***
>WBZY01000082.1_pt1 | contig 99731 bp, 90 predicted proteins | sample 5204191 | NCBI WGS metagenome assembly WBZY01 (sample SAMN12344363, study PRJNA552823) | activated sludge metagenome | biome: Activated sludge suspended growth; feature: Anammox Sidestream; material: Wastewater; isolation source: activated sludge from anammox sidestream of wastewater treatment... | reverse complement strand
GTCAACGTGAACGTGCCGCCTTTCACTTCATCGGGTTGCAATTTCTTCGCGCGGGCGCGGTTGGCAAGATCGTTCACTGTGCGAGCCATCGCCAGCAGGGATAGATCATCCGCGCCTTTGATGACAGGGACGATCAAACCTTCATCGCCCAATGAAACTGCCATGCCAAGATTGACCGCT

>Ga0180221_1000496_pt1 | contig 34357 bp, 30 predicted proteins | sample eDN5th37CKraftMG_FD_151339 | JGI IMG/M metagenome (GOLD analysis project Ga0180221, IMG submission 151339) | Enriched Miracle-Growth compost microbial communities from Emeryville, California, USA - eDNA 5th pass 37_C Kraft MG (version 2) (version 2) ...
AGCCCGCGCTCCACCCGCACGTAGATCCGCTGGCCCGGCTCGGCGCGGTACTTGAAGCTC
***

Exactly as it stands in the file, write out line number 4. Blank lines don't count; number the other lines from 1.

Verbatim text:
AGCCCGCGCTCCACCCGCACGTAGATCCGCTGGCCCGGCTCGGCGCGGTACTTGAAGCTC